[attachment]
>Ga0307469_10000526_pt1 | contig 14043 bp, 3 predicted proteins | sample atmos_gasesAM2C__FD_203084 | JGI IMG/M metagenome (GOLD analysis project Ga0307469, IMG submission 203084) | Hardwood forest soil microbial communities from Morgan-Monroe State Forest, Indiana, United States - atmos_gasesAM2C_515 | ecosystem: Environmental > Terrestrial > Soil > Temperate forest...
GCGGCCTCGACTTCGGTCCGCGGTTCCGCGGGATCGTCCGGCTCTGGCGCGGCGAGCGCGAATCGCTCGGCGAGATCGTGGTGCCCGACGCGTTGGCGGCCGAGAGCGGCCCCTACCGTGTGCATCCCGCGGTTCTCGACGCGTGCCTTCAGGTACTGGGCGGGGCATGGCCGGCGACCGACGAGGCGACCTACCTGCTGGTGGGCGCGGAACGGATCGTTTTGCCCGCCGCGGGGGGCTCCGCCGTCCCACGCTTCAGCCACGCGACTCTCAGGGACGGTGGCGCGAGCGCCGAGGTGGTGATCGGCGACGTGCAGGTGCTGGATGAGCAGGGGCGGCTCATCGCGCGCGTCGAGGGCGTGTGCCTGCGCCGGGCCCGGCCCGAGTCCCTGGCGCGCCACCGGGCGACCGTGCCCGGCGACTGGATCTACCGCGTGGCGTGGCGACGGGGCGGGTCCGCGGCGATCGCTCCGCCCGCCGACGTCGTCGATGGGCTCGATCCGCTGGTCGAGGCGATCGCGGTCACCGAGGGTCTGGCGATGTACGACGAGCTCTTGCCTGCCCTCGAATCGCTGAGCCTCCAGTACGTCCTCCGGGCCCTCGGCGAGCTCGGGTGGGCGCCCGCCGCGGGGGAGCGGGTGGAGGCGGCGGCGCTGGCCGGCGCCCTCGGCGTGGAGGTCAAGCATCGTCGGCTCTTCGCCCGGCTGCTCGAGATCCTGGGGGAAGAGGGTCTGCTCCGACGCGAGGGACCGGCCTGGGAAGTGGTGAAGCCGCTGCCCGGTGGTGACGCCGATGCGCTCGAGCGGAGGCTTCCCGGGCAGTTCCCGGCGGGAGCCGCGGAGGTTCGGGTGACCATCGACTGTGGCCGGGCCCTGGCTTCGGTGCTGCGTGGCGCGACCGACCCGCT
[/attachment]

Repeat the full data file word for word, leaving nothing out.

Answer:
>Ga0307469_10000526_pt1 | contig 14043 bp, 3 predicted proteins | sample atmos_gasesAM2C__FD_203084 | JGI IMG/M metagenome (GOLD analysis project Ga0307469, IMG submission 203084) | Hardwood forest soil microbial communities from Morgan-Monroe State Forest, Indiana, United States - atmos_gasesAM2C_515 | ecosystem: Environmental > Terrestrial > Soil > Temperate forest...
GCGGCCTCGACTTCGGTCCGCGGTTCCGCGGGATCGTCCGGCTCTGGCGCGGCGAGCGCGAATCGCTCGGCGAGATCGTGGTGCCCGACGCGTTGGCGGCCGAGAGCGGCCCCTACCGTGTGCATCCCGCGGTTCTCGACGCGTGCCTTCAGGTACTGGGCGGGGCATGGCCGGCGACCGACGAGGCGACCTACCTGCTGGTGGGCGCGGAACGGATCGTTTTGCCCGCCGCGGGGGGCTCCGCCGTCCCACGCTTCAGCCACGCGACTCTCAGGGACGGTGGCGCGAGCGCCGAGGTGGTGATCGGCGACGTGCAGGTGCTGGATGAGCAGGGGCGGCTCATCGCGCGCGTCGAGGGCGTGTGCCTGCGCCGGGCCCGGCCCGAGTCCCTGGCGCGCCACCGGGCGACCGTGCCCGGCGACTGGATCTACCGCGTGGCGTGGCGACGGGGCGGGTCCGCGGCGATCGCTCCGCCCGCCGACGTCGTCGATGGGCTCGATCCGCTGGTCGAGGCGATCGCGGTCACCGAGGGTCTGGCGATGTACGACGAGCTCTTGCCTGCCCTCGAATCGCTGAGCCTCCAGTACGTCCTCCGGGCCCTCGGCGAGCTCGGGTGGGCGCCCGCCGCGGGGGAGCGGGTGGAGGCGGCGGCGCTGGCCGGCGCCCTCGGCGTGGAGGTCAAGCATCGTCGGCTCTTCGCCCGGCTGCTCGAGATCCTGGGGGAAGAGGGTCTGCTCCGACGCGAGGGACCGGCCTGGGAAGTGGTGAAGCCGCTGCCCGGTGGTGACGCCGATGCGCTCGAGCGGAGGCTTCCCGGGCAGTTCCCGGCGGGAGCCGCGGAGGTTCGGGTGACCATCGACTGTGGCCGGGCCCTGGCTTCGGTGCTGCGTGGCGCGACCGACCCGCT